Most people give the homeless change or leftovers, Mark Bustos is cutting their hair
For the past few months, New York City hairstylist Mark Bustos — who normally spends his days working at an upscale salon — has been volunteering on his days off to offer haircuts to homeless people he sees on the street. With a simple phrase, “I want to do something nice for you today,” he has been helping people get a fresh, uplifting makeover.
For people who have been trapped in a cycle of poverty, unemployment and homelessness, the makeover can also serve a useful function: looking presentable for a job.
Brooklyn-based artist Alyssa Monks is a figurative painter, blurring the line between abstraction and realism. “Using filters such as glass, vinyl, water, and steam, I distort the body in shallow painted spaces. These filters allow for large areas of abstract design - islands of color with activated surfaces - while bits of the human form peak through. In a contemporary take on the traditional bathing women, my subjects are pushing against the glass “window”, distorting their own body, aware of and commanding the proverbial male gaze. Thick paint strokes in delicate color relationships are pushed and pulled to imitate glass, steam, water and flesh from a distance. However, up close, the delicious physical properties of oil paint are apparent. Thus sustaining the moment when abstract paint strokes become something else. When I began painting the human body, I was obsessed with it and needed to create as much realism as possible. I chased realism until it began to unravel and deconstruct itself, I am exploring the possibility and potential where representational painting and abstraction meet - if both can coexist in the same moment.” Monks’s paintings have been the subject of numerous solo and group exhibitions, and her work is represented in public and private collections.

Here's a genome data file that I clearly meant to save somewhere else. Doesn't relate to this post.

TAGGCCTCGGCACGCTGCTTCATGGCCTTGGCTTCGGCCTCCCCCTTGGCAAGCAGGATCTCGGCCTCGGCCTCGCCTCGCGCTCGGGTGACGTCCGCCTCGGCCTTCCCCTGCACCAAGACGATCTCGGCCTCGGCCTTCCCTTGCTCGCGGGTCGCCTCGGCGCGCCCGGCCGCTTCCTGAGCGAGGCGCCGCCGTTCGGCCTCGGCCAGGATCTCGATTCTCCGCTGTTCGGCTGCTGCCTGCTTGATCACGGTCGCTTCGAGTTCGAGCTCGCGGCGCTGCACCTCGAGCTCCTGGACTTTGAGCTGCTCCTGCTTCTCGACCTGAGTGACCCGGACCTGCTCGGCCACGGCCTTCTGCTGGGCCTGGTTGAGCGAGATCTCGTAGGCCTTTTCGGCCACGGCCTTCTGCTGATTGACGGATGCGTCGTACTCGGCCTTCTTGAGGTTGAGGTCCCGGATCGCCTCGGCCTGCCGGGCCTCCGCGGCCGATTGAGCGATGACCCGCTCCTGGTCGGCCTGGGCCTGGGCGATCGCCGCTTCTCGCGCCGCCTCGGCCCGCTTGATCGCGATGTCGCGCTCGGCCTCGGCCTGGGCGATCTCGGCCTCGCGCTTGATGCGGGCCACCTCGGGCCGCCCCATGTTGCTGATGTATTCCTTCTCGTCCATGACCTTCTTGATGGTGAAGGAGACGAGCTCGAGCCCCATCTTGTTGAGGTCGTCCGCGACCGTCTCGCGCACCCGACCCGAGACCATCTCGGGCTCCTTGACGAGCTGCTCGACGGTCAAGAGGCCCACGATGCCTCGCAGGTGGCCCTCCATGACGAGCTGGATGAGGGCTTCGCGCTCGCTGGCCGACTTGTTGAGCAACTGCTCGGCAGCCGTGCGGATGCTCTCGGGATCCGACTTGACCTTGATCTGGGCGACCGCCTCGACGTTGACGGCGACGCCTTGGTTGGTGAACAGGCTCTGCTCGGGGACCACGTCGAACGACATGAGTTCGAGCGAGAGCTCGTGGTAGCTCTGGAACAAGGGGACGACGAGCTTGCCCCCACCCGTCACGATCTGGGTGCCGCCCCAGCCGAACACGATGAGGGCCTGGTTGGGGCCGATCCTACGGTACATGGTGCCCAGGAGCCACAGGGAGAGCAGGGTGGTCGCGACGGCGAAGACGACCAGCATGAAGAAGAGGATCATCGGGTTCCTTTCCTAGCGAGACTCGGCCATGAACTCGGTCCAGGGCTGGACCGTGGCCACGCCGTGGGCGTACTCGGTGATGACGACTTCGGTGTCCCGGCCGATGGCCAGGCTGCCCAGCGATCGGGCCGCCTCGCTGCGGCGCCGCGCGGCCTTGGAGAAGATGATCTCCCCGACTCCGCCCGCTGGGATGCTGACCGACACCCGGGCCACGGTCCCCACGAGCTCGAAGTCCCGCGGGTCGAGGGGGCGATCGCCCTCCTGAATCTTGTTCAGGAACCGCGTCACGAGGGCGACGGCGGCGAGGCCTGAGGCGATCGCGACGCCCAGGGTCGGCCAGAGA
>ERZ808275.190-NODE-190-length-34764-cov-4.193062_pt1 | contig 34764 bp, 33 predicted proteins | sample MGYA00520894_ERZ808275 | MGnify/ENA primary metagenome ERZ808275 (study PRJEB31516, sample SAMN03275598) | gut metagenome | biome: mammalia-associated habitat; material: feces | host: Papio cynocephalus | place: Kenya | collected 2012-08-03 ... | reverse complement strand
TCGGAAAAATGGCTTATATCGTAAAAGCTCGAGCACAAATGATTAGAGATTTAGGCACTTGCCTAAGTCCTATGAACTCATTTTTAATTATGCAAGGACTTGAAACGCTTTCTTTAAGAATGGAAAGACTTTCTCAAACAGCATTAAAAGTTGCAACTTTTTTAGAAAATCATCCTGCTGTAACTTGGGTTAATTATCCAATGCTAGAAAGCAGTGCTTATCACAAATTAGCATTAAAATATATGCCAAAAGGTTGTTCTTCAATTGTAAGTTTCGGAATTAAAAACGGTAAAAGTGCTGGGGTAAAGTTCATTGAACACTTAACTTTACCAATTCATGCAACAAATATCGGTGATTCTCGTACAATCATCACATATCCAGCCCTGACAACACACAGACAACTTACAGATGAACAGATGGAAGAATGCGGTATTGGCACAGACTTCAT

© All images courtesy of the artist
how is this even a real show